Month: February 2017

A Mad Intercision

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“Surrealism to me is reality.”  John Lennon

“A Mad Intercision”

Pulled back by the wind, fog lights jumped over

Knocking pressure below the air plane,

She went off the road ‘cause her mind

Let-out-line for a memory, a mad 

Intercision, and I remember I

Was the one next to her as the

Hospital bed ran the motorcyclist

From screaming children into

A river where we swam all summer

Ate at the park pepperoni pizza, green chili fruit pies

We flew, thrown high from it, our kites in spring  

Sucked hard warm gasses along the jetstream

Conical shells, road piggy back

On joyous ants, split soul per diem

The sky was like glass

And I tugged you mom wake up, the er nurse

Needs you to get her ice Why? She’s flying

We laughed ‘cause we made one moment right

Before we forgot we were in route

To moralities where everyone stared us right out of class

You took one long, yellow leg with us to snow summit

We chewed into lobster rubber,

I wiped the tomato paste off the molcajete and the

Motorists hung white linen sheets in the wind

As that silly snowman with the middle finger,

Cigarette, and beer can smiled

I thought he needs a winter coat, so he doesn’t lose his beer

Or a friend to remember how he was, a

Nice chunk of ice, an intercision 

A memory mad for your undivided vision,

Flying glass kites on chain smoke marinara

I walked right off, out of the hospital window

With sangria fireflies

Attached to my arms


Thank you for reading,


Feb. 2017


Blackbird #14

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There’s comfort in understanding what works and what doesn’t work in language. But what happens when a man like John Cage gets “uncreative” and wants to take syntax out of language to make language more “un-understandable”? Cage claimed the linguistic status quo was “demilitarizing language” and would continue to bang his head against a wall until he achieved what he wanted. And this passionate want to emancipate language inspired me to place Wallace Stevens’ “Thirteen Ways of Looking at a Blackbird” into Cage’s beloved mesostic generator (click here to view mesostic generator). And once generated, I concluded this new poem, Blackbird #14, as 1.) a clipped visual representation of conceptual art with new sounds and linguistic experiences, and 2.) a computer generated WOA (aka work of art) regurgitating cryptic language with a deterministic message hidden in plain sight.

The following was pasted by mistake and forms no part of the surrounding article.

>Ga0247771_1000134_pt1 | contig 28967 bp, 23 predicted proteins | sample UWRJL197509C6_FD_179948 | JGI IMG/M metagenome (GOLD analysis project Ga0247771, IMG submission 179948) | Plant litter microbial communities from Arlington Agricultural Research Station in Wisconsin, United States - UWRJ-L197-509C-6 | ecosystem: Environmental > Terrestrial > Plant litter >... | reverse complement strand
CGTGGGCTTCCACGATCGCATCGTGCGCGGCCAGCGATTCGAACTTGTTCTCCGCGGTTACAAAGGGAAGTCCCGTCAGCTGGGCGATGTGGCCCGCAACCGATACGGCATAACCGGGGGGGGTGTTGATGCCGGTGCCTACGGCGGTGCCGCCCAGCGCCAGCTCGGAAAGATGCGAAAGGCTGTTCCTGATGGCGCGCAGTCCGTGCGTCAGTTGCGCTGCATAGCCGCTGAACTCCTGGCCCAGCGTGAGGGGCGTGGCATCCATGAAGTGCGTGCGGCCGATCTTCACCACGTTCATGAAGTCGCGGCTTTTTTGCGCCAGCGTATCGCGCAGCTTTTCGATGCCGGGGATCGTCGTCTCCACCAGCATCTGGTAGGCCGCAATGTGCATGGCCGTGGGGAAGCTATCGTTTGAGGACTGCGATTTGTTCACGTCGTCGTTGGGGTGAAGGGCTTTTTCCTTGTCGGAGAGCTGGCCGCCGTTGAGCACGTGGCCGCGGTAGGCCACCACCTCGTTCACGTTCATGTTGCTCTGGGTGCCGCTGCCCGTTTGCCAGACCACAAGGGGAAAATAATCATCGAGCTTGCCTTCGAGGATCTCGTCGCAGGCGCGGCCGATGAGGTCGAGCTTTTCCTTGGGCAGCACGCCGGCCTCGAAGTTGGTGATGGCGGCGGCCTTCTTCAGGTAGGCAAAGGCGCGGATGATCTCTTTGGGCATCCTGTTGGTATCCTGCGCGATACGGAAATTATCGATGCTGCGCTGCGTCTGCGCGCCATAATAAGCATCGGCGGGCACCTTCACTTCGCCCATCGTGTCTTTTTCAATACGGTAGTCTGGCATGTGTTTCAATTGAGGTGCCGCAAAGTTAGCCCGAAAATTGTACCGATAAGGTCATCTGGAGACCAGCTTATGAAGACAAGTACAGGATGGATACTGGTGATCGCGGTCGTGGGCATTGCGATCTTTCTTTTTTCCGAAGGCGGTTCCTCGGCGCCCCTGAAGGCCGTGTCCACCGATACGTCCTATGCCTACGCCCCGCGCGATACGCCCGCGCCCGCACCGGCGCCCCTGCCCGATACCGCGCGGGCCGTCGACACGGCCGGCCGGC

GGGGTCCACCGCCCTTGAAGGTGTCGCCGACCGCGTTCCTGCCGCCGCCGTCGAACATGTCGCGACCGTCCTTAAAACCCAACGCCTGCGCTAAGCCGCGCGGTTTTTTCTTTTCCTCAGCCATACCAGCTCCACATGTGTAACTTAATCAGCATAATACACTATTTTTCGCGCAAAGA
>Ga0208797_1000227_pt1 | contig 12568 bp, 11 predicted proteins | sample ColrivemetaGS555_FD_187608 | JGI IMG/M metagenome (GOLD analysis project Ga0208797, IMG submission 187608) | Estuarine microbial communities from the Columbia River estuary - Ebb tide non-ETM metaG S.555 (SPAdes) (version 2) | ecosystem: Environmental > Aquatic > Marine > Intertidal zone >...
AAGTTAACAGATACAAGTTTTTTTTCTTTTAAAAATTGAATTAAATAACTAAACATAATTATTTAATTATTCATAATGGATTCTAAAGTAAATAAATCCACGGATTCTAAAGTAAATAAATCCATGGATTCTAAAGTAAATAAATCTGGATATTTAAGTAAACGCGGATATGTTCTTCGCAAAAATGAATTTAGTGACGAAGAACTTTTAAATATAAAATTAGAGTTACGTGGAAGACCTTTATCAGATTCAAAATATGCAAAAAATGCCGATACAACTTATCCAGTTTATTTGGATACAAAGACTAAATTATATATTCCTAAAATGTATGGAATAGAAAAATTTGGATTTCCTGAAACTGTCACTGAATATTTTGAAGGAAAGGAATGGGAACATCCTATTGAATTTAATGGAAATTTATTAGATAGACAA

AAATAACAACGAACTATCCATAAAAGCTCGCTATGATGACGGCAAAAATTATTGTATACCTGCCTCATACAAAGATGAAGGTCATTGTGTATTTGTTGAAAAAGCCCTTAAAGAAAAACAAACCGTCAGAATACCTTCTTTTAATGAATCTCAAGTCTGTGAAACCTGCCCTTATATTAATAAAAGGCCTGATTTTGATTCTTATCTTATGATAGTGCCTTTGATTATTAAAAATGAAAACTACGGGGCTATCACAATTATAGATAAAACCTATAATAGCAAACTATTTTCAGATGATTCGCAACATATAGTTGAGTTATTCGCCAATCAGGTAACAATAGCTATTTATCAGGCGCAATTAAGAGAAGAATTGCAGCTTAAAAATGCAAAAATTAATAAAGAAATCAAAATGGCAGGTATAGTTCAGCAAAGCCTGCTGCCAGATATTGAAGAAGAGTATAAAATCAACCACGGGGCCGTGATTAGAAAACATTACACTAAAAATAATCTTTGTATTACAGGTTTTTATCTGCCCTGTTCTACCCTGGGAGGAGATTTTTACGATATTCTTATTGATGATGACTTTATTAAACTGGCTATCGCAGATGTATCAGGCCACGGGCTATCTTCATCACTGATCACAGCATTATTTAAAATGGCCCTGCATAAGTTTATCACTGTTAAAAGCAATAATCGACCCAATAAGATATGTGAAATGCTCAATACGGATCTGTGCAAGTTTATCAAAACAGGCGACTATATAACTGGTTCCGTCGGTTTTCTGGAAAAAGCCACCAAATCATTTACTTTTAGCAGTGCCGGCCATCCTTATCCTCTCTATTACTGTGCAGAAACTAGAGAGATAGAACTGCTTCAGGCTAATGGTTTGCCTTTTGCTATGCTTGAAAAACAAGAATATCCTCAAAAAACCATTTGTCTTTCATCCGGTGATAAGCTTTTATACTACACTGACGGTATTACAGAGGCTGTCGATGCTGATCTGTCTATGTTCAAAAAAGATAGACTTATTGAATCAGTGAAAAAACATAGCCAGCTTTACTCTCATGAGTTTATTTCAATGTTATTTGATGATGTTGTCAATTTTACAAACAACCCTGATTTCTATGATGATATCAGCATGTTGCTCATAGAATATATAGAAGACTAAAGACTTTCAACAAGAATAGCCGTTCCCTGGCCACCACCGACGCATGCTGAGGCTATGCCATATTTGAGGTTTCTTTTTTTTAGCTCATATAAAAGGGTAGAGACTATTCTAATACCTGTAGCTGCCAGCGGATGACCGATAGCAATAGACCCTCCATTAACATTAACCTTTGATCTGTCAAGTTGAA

Looking at a mesostic poem is like looking at conceptual art. It appears Stevens’ blackbird was clipped in physical length (mesostic generator only condensed). The poem’s focal point was centered around a ‘spine phrase’ which ran down the length of the poem. The spine phrase was capitalized giving the poem “lifts” in mid-words (i.e., “among tWenty snowy mountains…the blAckbird walks”). Since the original poem omits syntax we’re left with tongue-tied phrases (going against formal language). It was very beautiful to see words doubled-up (and and, the of the…). My favorite part of Blackbird #14 (incorporating visual and sound) was the “ii” and “iii” and “eyes.” The “i’s” flowed nicely within the poem. The Roman numerals had new meaning (i.e., the numerals changed and appeared as a reference to time). The “iv” appeared to look like “I’ve”. And “x” followed the word “marked” as in X marks the spot. The line “euphony over equipage be all,” was a pleasing alliteration.

Blackbird #14 does not die in its complexity. Lines including “indecipheraBle” and “inescapable” were almost cryptic in meaning; connecting in an unintentional but intentional way (can’t escape trying to make sense of it all). This uncreative poem was not completely non-intentional since I could control the message within the spine phrase. The spine phrase that I made up was generic: “wallace stevens fourteenth blackbird.” (Upon further inspection my mind omitted the “n” after I did this analysis.  (I didn’t change this error since changing it would mean I was being more creative).  Lines which produced interesting “innuendos” were: “i Know too that/Blackbird/Is involved what i know…beauty of inflections/beauty of innuendoes.” I wanted every word to soar from the mesostic generator. I wanted to control the language to make it right; to make it mean something more. Then in the end, I realized it’s more about the process and not about hidden meanings.

I value Stevens’ original blackbird contrasting life, flying full circle, ending on a sentinel perch. It’s a powerful image. And, in some bizarre way I was stunned to discover both artists were inspired by haiku and Japanese art. Both artists, composer and poet, achieved the same goal by different means. They broke away from traditional poetic modes. And by applying Stevens’ originaL “ThIrteen Ways of LooKing at a Blackbird” into John CagEs ambitious head bang, BlaCkbird #14 wAs born, set into motion, on another fliGht, toward nEw horizons!

Thirteen Ways of Looking at a Blackbird